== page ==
Lincoln and His Generals
Since it was first published in 1952, Lincoln and His Generals has remained one of the definitive accounts of Lincoln’s wartime leadership. In it T. Harry Williams dramatizes Lincoln’s long and frustrating search for an effective leader of the Union Army and traces his transformation from a politician with little military knowledge into a master strategist of the Civil War. Explored in depth are Lincoln’s often fraught relationships with generals such as McClellan, Pope, Burnside, Hooker, Fremont, and of course, Ulysses S. Grant. In this superbly written narrative, Williams demonstrates how Lincoln’s persistent “meddling” into military affairs was crucial to the Northern war effort and utterly transformed the president’s role as commander-in-chief.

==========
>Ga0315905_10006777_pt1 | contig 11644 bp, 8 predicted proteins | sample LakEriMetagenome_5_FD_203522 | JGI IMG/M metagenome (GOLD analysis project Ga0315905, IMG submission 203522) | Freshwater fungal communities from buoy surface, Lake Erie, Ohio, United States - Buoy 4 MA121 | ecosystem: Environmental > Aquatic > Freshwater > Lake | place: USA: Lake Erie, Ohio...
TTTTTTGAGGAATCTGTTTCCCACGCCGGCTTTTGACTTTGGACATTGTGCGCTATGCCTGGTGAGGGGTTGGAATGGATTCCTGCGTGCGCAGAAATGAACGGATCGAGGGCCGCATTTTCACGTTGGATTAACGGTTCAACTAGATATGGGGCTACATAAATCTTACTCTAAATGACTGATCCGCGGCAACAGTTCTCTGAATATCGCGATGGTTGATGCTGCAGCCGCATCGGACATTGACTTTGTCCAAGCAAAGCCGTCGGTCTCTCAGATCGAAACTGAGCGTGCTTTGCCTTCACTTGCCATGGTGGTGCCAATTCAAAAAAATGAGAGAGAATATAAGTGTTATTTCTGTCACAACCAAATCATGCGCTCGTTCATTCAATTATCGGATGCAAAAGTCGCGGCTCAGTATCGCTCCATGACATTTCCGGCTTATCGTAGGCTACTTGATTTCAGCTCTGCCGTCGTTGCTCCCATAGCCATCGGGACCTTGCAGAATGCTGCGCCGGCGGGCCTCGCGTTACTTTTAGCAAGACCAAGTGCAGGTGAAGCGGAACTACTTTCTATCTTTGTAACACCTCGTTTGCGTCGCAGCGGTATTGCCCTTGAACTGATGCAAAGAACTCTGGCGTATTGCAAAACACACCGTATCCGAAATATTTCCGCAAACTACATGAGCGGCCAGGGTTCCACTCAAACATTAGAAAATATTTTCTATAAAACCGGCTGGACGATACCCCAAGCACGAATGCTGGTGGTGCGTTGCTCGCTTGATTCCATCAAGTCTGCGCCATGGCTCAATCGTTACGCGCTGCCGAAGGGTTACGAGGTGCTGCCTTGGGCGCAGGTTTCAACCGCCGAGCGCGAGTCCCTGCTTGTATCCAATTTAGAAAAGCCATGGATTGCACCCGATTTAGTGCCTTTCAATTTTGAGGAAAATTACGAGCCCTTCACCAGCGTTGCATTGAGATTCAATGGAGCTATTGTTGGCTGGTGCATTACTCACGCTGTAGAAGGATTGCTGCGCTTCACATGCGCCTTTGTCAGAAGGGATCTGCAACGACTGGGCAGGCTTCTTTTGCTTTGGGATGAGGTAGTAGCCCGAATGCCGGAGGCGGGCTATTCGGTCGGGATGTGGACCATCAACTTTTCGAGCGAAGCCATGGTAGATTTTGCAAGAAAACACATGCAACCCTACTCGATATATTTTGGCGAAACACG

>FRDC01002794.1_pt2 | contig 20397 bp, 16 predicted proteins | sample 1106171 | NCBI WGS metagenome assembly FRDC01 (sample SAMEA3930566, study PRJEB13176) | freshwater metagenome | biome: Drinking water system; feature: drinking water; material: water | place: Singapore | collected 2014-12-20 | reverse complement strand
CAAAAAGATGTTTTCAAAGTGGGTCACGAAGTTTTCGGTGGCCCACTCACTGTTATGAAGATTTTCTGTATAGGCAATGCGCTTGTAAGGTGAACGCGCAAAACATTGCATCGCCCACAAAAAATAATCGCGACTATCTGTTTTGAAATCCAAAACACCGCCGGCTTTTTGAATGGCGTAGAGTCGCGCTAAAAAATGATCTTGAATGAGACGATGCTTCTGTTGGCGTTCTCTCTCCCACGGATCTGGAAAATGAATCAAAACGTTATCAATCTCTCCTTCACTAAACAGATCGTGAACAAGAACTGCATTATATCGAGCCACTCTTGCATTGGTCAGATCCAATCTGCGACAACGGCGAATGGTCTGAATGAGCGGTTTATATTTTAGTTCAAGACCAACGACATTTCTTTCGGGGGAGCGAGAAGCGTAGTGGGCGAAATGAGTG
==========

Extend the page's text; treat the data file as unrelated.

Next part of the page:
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The Pattern of Command
The Civil War was the first of the modern total wars, and the American democracy was almost totally unready to fight it. The United States had in 1861 almost no army, few good weapons, no officers trained in the higher art of war, and an inadequate and archaic...
“Authoritative. . . . A seminal work. . . . Williams’s assessment of Lincoln’s military prowess has never been seriously challenged.”
—The Washington Post
“Fascinating. . . . A full-bodied, swift-paced narrative. . . . The reader will gain as clear and shrewd an overall comprehension of the Northern effort from this volume as from any other in print.”
—Allan Nevins, Saturday Review
“Convincing. . . . As a story-teller [Williams] displays a craftsmanship that holds the reader in suspense even when he knows exactly how the incident ends.”
—The New York Times
“An admirably planned and executed work which well fulfills the author’s expressed hope that it will contribute both to the history and to the understanding of the American system.”
—American Historical Review